Congress To Tackle Prison Staffing Woes

If an appropriations bill for the Department of Justice is passed as is, federal corrections employees will have a little more job security.

A House resolution set to distribute funds for 2008 would bar privatization of work performed by Bureau of Prisons (BOP) employees, meaning that existing correctional officer positions could not be replaced by employees with a private company. Congress is also looking at plans regarding safety and staffing levels in federal correctional facilities.HR 3093, the appropriation bill, would not only offer federal correction officers protection against privatization, but it would also allow employees to appeal any work lost to contractors in public-private job competitions, giving workers the same appeals rights as contractors.

The resolution would also mandate that the BOP report to the House Appropriations Committee on staffing levels in federal facilities, and which positions have not been filled.

Last week, members of the American Federation of Government Employees joined state Rep. Buffie McFadyen (D-Pueblo West) in front of the capitol building to assail staffing levels at the Supermax prison in Florence, Colorado — where it was alleged that staffing levels had dropped to such a low point that tensions were growing between correction officers and the inmate population, along with entire units being left unsupervised for up to 24 hour periods.

The House has also allotted 10 million to residential substance abuse treatment for state prisoners throughout the nation, along with 5 million set aside to improve state and local law enforcement intelligence capabilities with anti-terrorism and civil rights training.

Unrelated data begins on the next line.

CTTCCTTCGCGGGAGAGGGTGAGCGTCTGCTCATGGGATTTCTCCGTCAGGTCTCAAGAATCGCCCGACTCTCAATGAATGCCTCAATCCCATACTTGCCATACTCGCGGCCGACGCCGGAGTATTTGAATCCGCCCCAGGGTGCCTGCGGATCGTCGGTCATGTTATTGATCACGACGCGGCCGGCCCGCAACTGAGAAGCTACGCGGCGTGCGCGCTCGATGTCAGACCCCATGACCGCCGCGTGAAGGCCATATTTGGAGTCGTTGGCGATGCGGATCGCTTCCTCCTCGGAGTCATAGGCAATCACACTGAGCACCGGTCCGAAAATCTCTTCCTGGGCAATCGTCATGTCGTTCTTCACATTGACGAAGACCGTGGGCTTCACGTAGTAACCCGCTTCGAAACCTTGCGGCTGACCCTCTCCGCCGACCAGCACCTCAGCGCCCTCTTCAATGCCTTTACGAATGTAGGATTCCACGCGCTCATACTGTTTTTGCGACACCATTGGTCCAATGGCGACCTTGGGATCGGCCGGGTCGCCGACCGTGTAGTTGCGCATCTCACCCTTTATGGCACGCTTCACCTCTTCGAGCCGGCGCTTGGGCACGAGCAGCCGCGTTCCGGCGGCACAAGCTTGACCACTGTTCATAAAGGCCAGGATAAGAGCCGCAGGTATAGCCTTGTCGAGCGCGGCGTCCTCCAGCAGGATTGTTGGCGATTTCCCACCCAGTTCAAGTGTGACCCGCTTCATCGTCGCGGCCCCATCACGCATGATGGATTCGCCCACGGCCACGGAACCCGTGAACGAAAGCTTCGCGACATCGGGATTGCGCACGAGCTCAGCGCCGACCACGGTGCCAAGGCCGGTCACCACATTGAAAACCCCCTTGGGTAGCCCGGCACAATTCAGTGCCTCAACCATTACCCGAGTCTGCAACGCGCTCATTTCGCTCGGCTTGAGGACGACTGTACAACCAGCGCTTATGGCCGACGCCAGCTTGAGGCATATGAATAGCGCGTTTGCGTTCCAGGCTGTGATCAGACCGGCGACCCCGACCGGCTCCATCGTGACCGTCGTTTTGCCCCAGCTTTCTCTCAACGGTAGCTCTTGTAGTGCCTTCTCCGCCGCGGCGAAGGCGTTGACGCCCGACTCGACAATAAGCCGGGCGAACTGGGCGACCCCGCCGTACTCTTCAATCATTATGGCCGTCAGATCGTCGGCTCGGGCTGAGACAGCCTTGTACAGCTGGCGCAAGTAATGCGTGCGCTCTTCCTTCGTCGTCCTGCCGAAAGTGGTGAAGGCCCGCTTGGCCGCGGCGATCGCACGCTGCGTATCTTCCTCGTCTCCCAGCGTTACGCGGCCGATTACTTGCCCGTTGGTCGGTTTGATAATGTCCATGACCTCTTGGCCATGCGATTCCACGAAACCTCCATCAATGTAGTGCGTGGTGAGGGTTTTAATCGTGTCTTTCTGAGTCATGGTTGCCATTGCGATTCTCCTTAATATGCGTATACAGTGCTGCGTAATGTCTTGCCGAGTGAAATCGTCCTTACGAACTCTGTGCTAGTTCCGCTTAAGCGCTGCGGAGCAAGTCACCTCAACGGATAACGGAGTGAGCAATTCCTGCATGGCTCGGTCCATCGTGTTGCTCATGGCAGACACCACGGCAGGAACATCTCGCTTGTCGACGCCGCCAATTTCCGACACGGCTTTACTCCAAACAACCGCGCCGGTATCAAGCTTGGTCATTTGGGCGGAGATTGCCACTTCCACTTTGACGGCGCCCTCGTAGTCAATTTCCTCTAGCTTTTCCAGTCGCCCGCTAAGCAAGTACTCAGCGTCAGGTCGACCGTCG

The appropriations bill is currently awaiting action in the Senate.

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About the Author

Erin Rosa

Erin Rosa was born in Spain and raised in Colorado Springs. She is a freelance writer currently living in Denver. Rosa's work has been featured in a variety of news outlets including the Huffington Post, Democracy Now!, and the Rocky Mountain Chronicle, an alternative-weekly in Northern Colorado where she worked as a columnist covering the state legislature.

Rosa has received awards from the Society of Professional Journalists for her reporting on lobbying and woman's health issues. She was also tapped with a rare honorable mention award by the Newspaper Guild-CWA's David S. Barr Award in 2008--only the second such honor conferred in its nine-year history--for her investigative series covering the federal government's Supermax prison in the state.

Rosa covers the labor community, corrections, immigration and government transparency matters.

She can be reached at erosa@coloradoindependent.com.

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